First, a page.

It is at our door in part because the Iraq government cannot get out of its own way. Nori al-Maliki, who began well, has become a selfish stump in the ground, and pushing him out, as now seems assured, is a decent beginning, hopefully, in making Iraq an actual nation rather than the three sided anarchy it has become under Maliki’;s misleadership.

Some want to call all this anarchy — atrocity and distrust — a fruit of Islam. I reject that. Islam has often been a religion of great progress; of science; of invention. The problem lies not with Islam but with some of the people who profess to be Islamic. Crimes are nor committed by religions but by people. No religion has executed Yazidis or persecuted Chaldean Christians; people are doing that.

1 Yazidis burying their dead

improverished Yazidis stick on Mount Sinjar carry their dead

The ordinary people of the Middle East have lived side by side without hate since time immemorial. today’s fires of hate are not inevitable, not permanent. Eventually they will retreat; and that will be the work, mostly, of the Middle East peoples themselves. All that we can do is to support our proven friends — Kurds and Israelis, most Lebanese, Jordanians, Saudis,and Egyptians, Kuwaitis and UAE citizens, steadily and strongly so that they can relax a little, counting on us to keep them somewhat from harm. that’s the rub : whoever feels that he is more or less safe from harm puts away some of his fear, of his hate, of his need to kill and destroy.

As for the brutality that is ISIS, we must never forget that it was forged by the torture and killing brought upon Sunni Syrians by Bashir Assad and his butchers. The Sunnis oF ISIS were not born killers, rapists, beheaders of harmless Yazidis, persecutors of Christians. They were made all that by the evil work of Bashir Assad. I suspect that if you, like many men of ISIS, had seen your brothers hung from ceiling hooks and tortured for days, your sisters gang raped, your father hanged and beheaded — as has happened to tens of thousands of Syrian Sunnis — you’d likely seek violent revenge madly too.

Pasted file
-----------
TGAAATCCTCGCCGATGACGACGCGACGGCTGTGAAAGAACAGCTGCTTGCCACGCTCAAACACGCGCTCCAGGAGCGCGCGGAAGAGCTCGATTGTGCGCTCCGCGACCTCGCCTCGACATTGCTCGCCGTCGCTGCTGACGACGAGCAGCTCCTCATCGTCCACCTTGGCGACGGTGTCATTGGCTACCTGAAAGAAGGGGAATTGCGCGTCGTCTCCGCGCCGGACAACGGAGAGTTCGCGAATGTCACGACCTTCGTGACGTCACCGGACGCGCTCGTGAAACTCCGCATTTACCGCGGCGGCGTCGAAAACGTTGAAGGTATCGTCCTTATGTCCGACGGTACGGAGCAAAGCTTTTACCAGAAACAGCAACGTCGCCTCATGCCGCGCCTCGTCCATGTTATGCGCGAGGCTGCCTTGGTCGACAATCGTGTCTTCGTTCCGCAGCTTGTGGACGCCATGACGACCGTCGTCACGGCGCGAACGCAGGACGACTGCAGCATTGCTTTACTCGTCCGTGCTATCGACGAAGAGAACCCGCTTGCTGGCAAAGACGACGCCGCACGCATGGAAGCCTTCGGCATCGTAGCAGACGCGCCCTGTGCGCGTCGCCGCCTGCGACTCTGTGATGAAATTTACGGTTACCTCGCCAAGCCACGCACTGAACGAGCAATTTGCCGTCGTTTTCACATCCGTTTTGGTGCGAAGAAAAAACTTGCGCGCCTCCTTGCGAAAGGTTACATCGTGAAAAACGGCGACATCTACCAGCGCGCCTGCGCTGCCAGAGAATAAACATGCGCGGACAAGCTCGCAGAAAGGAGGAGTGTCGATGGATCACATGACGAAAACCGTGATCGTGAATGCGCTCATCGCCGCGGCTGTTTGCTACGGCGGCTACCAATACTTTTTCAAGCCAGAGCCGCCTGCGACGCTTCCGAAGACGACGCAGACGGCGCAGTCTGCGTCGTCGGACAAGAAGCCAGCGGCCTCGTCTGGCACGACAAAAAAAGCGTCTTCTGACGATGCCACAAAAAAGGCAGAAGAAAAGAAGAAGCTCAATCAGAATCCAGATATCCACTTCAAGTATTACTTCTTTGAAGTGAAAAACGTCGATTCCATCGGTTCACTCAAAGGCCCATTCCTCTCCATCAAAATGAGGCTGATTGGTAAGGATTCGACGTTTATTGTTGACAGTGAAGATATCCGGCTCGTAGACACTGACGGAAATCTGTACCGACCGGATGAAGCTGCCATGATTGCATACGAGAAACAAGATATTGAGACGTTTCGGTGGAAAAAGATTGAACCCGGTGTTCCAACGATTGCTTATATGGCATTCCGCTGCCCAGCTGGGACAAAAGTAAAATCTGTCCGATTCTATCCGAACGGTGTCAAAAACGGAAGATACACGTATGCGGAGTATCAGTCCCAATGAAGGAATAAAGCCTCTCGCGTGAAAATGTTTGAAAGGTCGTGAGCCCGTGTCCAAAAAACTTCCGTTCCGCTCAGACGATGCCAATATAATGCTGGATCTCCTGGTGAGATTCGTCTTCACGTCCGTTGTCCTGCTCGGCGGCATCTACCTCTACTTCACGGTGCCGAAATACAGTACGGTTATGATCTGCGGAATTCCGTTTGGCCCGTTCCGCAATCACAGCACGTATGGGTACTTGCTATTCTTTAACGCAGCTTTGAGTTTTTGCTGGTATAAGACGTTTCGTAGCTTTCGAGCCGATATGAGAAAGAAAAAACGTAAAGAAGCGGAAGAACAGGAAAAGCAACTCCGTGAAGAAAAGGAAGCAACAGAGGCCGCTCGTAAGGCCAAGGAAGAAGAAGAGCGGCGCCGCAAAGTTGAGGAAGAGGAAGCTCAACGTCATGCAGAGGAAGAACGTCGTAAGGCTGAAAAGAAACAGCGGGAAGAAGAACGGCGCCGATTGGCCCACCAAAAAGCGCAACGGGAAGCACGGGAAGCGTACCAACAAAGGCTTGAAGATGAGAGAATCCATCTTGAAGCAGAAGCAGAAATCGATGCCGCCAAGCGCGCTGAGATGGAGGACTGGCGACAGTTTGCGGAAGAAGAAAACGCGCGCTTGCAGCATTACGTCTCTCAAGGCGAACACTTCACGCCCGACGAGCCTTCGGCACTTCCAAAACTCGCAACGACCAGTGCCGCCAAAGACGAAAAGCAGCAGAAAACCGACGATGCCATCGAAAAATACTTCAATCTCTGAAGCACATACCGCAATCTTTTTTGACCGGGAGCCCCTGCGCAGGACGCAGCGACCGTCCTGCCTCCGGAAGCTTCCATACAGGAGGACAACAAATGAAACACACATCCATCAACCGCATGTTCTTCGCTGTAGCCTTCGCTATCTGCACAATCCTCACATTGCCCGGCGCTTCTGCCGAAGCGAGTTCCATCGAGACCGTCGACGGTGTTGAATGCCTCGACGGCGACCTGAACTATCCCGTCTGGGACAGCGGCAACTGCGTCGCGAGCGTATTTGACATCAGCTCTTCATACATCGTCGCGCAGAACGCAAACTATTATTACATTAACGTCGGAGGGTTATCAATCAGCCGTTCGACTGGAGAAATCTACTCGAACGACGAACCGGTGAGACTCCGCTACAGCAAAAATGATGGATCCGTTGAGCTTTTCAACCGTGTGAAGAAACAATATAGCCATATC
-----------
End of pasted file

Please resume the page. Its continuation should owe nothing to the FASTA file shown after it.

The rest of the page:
The Syrian civil war has been a monstrous disaster for the Middle East and a huge problem for our own nation, globally committed. The fighting between Israel and Hamas pales by comparison. Israel and Hamas do not wage war to the death. They fight, then truce. Hamas is irksome, and it pursues a dead end anti-Israel policy, but it is not consumed by ferocity. The fighters in Assad’s Syria are consumed, indeed have no choice but to be consumed, lest they themselves be slaughtered.

1 Israeli troops enter Gaza

War on Israel : soldiers of the IDF (Israel Defense Forces) enter Gaza

Meanwhile, though there is practically nothing we can do — or should try — to end the Syrian civil war, its ripple effects through the Middle East can bring about a better day if we seize the opportunities : solid friendship with the Kurds, support for Israel, a quiet understanding with iran, co-operation with the new Egypt — and rescue of maybe 100,000 Yazidis, whose fate has caught the attention of the world and focused a world of anger on ISIS. These are not small advances. A coherent foreign policy is achievable here — if we understand our limitations as well as advantage our opportunities.

—- Mike Freedberg / here and Sphere

AMERICA AND THE MIDDLE EAST : TOWARD A COHERENT POLICY AT LAST

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Defending our friends ; (top) Kurdish troops rescue the Yazidis on Sinjar Mountain (photo by Harem Karem) (bottom) big rally “I Stand With Israel” in Paris

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The world is finally alive to the barbarians who call themselves ISIS. It took a while; but the world is now responding, and so are we, the United States. we are defending the Kurds, our best allies in the Mesopotamia region. We are fighting on their side. we will not fail; because we can’t, and neither can they.

The President’s people that they are doing this because they didn’t want another Benghazi. Maybe so ; but on the ground, the facts are what they are. And what they are — along with the facts of our rock solid support for Israel in its fight against Hamas, is that we, the United States, are now actively defending — with money and weapons and with people — our two best allies in the entire region, the only full democracies in it.